Decision under risk: From the field to the lab and back

Fox, C., Erner, C., & Walters, D. (forthcoming). Few topics attract as much attention across the social and behavioral sciences as risk. Enter “risk” as a search term in Google or in the books section at Amazon, and you will turn up more results than searches for terms such as “judgment,” “decision,” or even “happiness.” Despite all of this interest, most lay people, professionals, and clinical researchers understand risk very differently than do decision theorists. For instance, the Oxford English Dictionary defines risk as “exposure to the possibility of loss, injury, or other adverse or unwelcome circumstance; a chance or situation involving such a possibility.” That accords with the clinical definition of risk which includes behaviors that can result in loss or harm to oneself or others such as skydiving, recreational drug use, and unprotected sex (e.g., Furby & Beyth-Marom, 1992; Steinberg, 2008), and it likewise accords with the view of managers who see risk as exposure to possible negative outcomes (March & Shapira, 1987). Psychometric studies of risk intuitions similarly implicate exposure to potential dangers, revealing a dread component that is characterized by lack of control or potential catastrophic consequences, and an unknown component that is characterized by unobservable, unknown, or delayed consequences (Slovic, 1987).

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Subjective knowledge in consumer financial decision making

Hadar, L., Sood, S., and Fox, C.R. (2013) * The authors propose that attempts to increase consumers’ objective knowledge (OK) regarding financial instruments can deter willingness to invest when such attempts diminish consumers’ subjective knowledge (SK). In four studies, the authors use different SK manipulations and investment products to show that investment decisions are influenced by…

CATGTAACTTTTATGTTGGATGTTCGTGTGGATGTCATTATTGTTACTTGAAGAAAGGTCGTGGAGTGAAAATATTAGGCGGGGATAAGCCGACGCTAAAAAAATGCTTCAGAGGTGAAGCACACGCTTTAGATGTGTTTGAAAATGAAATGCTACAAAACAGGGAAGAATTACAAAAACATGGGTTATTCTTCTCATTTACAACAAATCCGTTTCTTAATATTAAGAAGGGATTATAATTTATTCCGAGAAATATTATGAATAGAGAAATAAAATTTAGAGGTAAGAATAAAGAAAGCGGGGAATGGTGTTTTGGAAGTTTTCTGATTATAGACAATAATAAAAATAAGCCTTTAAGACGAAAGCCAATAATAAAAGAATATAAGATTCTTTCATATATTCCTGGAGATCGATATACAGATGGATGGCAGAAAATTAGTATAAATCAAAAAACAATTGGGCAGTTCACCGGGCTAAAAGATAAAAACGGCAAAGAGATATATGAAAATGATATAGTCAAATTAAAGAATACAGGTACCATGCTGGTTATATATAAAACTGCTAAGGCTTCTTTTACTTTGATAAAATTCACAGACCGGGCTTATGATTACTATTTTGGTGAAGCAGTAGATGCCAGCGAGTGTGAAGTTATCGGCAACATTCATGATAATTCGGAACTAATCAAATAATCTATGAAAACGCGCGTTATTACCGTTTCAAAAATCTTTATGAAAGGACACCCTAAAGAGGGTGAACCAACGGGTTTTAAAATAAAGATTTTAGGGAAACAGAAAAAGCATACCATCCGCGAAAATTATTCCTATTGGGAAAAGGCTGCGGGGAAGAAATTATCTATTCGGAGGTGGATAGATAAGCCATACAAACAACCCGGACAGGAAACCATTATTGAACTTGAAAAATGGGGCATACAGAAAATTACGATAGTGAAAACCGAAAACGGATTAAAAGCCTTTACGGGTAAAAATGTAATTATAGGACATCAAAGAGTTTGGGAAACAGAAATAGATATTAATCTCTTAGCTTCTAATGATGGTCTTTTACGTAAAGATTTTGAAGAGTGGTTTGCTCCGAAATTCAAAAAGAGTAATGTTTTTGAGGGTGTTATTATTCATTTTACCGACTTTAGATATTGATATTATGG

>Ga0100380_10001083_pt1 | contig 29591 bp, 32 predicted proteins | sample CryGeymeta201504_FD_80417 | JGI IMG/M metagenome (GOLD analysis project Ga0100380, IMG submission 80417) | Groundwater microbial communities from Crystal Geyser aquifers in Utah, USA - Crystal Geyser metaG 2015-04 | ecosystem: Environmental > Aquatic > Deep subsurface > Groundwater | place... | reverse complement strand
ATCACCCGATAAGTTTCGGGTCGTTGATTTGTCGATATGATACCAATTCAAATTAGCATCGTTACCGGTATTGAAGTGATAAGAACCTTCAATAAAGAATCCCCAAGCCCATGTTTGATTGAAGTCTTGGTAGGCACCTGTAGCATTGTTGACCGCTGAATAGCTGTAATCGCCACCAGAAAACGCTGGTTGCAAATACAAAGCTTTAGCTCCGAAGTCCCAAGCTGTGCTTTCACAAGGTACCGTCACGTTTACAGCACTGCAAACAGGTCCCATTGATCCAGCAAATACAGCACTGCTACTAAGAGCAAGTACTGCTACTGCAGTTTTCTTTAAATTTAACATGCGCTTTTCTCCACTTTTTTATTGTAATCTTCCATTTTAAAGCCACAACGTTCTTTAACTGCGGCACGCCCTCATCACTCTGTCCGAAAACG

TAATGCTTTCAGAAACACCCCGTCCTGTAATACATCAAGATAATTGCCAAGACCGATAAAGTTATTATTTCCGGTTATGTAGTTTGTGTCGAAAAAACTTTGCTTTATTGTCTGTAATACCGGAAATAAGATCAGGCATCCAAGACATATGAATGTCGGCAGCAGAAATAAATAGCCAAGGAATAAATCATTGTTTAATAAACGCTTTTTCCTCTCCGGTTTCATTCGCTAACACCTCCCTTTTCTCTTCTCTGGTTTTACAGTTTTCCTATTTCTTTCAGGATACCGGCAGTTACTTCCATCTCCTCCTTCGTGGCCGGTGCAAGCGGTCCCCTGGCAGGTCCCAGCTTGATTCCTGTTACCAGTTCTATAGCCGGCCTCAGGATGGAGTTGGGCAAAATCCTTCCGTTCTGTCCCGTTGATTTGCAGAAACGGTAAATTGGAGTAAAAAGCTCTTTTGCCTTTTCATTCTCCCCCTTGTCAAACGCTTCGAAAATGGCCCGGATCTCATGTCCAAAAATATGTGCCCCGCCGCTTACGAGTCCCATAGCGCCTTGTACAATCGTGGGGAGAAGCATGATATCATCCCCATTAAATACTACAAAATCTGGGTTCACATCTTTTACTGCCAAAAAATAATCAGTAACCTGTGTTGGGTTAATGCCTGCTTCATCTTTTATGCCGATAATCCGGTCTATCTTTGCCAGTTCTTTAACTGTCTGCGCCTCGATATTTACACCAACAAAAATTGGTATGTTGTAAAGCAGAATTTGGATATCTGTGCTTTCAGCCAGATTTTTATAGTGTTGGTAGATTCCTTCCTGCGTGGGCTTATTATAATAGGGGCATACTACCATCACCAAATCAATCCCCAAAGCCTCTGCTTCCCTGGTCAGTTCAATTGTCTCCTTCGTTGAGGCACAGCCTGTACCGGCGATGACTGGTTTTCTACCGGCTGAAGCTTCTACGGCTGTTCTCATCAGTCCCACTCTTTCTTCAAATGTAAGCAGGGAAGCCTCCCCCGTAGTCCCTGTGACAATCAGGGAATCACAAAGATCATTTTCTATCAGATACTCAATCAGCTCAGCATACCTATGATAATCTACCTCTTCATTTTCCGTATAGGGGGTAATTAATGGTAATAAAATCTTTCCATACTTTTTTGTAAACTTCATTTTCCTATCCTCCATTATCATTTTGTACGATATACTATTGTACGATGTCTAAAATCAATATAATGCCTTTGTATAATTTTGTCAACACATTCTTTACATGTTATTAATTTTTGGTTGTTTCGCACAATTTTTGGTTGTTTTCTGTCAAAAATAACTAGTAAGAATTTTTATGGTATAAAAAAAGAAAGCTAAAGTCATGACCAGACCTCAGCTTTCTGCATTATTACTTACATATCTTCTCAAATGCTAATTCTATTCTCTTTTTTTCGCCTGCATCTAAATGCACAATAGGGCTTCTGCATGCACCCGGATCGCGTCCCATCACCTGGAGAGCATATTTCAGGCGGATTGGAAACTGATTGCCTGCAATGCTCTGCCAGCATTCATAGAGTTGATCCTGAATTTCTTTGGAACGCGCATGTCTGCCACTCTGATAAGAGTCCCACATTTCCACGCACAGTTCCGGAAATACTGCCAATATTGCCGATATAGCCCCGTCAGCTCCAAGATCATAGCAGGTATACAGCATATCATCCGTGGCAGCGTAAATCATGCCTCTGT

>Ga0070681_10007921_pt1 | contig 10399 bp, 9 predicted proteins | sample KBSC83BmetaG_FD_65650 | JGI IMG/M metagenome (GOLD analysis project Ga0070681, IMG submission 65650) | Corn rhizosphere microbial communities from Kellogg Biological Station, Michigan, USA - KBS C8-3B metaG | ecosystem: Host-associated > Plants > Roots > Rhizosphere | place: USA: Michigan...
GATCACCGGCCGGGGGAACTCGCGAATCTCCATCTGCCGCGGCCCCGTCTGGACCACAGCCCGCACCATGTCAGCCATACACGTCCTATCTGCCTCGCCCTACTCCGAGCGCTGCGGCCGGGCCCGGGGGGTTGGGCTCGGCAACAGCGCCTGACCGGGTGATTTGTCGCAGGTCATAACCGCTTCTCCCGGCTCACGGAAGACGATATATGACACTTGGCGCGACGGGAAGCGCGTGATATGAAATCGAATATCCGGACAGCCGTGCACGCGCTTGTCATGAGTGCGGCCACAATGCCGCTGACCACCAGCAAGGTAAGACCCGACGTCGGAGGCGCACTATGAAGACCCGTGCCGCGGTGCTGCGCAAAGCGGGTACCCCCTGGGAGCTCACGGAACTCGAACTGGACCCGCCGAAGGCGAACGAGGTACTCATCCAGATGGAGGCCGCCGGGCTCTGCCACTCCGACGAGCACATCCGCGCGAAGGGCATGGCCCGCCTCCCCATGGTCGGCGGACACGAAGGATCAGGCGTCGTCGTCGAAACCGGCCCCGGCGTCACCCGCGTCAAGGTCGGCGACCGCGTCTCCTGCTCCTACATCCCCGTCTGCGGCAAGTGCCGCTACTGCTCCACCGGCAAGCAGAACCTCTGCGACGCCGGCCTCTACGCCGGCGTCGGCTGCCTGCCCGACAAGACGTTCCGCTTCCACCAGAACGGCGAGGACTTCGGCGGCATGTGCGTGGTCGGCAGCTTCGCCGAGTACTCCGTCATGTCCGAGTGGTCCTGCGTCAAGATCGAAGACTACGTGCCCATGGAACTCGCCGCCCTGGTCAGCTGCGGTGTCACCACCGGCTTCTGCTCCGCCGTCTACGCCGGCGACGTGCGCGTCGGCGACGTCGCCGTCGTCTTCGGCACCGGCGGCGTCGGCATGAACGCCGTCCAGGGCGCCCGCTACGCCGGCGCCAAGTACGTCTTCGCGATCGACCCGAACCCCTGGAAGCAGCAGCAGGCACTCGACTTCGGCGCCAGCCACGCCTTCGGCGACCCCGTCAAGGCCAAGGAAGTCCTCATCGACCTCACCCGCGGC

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Absolute versus relative likelihood

Fox, C. R., Levav, J. * In this paper we investigate how people construct absolute and relative likelihood judgments. We document systematic violations of two fundamental probability axioms that can occur when evidence for an event H and its complement not-H are stronger than evidence for another event L and its complement not-L. First, H is…

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Decreasing ventromedial prefrontal cortex activity during sequential risk-taking

Schonberg, T., Fox, C.R., Mumford, J.A., Congdon, E., Trepel, C. and Poldrack, R.A. (2012) Decreasing ventromedial prefrontal cortex activity during sequential risk-taking: An fMRI investigation of the balloon analog risk task. Frontiers in Neuroscience, 6:80, doi: 10.3389/fnins.2012.00080

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